What Restraints are Included in a Domestic Violence Restraining OrderIf a Restraining Order is entered, it typically restrains the accused from having any and all contact, written, oral, electronic, social media, etc., with the accuser and any other persons named on the Restraining Order. In cases where a party lives with children or parents, this typically includes communication with those children and the other household members. Communication includes having third parties communicate on your behalf to the other party and it even includes non-verbal communication, such as sending flowers/gifts/etc., and parties that have restraining orders entered against them should not have any contact whatsoever with their accuser.
Restraining Orders typically include who gets temporary possession of the shared residence, which usually is given to the complaining party. They can also receive temporary financial support, temporary control of financial accounts, and more impactful, perhaps, temporary custody of minor children with significant restrictions on parenting time for the other party, if any is granted at all.
The foregoing restraints are significant and can be tremendously impactful on both parties' lives, for both the immediate and short term future.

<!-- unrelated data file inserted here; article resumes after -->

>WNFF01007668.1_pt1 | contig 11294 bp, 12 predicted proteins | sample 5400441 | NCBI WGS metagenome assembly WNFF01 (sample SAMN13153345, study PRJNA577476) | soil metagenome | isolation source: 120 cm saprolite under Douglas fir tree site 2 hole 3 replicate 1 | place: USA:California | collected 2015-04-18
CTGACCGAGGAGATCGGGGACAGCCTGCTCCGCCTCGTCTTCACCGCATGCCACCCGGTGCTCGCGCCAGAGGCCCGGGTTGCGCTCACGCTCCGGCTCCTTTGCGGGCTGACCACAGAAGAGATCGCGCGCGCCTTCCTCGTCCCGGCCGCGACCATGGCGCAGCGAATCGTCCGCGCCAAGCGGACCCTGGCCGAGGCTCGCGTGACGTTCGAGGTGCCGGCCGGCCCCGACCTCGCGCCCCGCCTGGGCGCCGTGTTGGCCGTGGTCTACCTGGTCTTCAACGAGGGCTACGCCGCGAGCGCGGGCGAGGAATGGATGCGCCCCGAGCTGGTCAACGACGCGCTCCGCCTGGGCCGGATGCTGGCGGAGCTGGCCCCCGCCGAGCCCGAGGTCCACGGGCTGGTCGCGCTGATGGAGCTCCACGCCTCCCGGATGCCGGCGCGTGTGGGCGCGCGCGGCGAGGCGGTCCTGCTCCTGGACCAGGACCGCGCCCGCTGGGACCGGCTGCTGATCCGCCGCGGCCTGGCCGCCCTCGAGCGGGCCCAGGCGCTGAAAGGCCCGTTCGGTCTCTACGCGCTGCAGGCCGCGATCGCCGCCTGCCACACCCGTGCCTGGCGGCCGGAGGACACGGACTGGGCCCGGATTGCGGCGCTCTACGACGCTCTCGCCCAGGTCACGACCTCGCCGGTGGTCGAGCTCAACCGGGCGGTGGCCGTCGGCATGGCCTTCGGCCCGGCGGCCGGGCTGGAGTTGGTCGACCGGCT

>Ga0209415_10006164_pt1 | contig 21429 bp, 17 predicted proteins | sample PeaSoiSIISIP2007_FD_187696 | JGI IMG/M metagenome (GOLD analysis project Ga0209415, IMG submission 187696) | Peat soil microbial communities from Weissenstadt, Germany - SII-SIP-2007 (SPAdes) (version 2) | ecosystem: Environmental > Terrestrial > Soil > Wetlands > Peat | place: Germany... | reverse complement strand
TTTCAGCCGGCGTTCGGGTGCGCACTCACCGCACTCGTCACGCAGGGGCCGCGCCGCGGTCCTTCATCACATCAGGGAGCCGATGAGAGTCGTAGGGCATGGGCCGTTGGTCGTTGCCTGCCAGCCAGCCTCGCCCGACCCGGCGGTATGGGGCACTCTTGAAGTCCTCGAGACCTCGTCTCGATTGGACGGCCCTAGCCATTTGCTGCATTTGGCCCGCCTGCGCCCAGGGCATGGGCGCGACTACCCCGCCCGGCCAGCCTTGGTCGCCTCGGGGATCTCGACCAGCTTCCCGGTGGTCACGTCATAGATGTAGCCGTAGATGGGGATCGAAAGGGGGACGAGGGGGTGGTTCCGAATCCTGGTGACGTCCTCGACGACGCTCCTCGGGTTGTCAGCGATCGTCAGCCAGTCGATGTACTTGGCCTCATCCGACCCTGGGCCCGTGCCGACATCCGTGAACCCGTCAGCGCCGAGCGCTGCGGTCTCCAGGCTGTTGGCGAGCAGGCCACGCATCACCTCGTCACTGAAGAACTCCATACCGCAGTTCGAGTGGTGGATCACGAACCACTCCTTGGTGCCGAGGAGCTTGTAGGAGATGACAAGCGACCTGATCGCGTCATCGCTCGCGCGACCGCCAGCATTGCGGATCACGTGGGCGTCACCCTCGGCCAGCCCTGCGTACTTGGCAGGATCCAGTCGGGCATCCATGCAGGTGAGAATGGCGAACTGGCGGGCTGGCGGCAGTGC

What is the Next Step After a Domestic Violence Restraining Order is EnteredThe Domestic Violence statute requires that these cases have hearings within ten days, which may not seem like a long time. In practice, especially in contested cases, the ten day requirement is not met and cases can take upwards of thirty days until completion, longer in some counties. At the first hearing, both parties will be asked if they want legal representation, which is their absolute right. When the matter is ready to proceed to trial, a Superior Court Judge will hear from the alleged victim (Plaintiff) and any witnesses they have on their behalf. They are subject to cross examination from the alleged abuser, who will similarly be given an opportunity to testify as to their version of events. They will similarly be subject to cross-examination and can have any witnesses testify on their behalf.
If the Judge believes Plaintiff proved a predicate act of domestic violence and that they are in need of a restraining order to protect themselves from future acts of domestic violence, the Temporary Restraining Order will be converted into a Final Restraining Order, which means that the restraints on contact, housing, etc., will continue. In New Jersey, there is no automatic termination of these restraints and they will continue until vacated by the Superior Court.
As the timeline with a Domestic Violence Restraining Order is significantly constrained, and the impact is potentially expansive, it is critical that persons either accused of committing an act of domestic violence or are the victims of such domestic violence contact an attorney that practices in domestic violence so they can discuss all of their rights and how best they can move forward.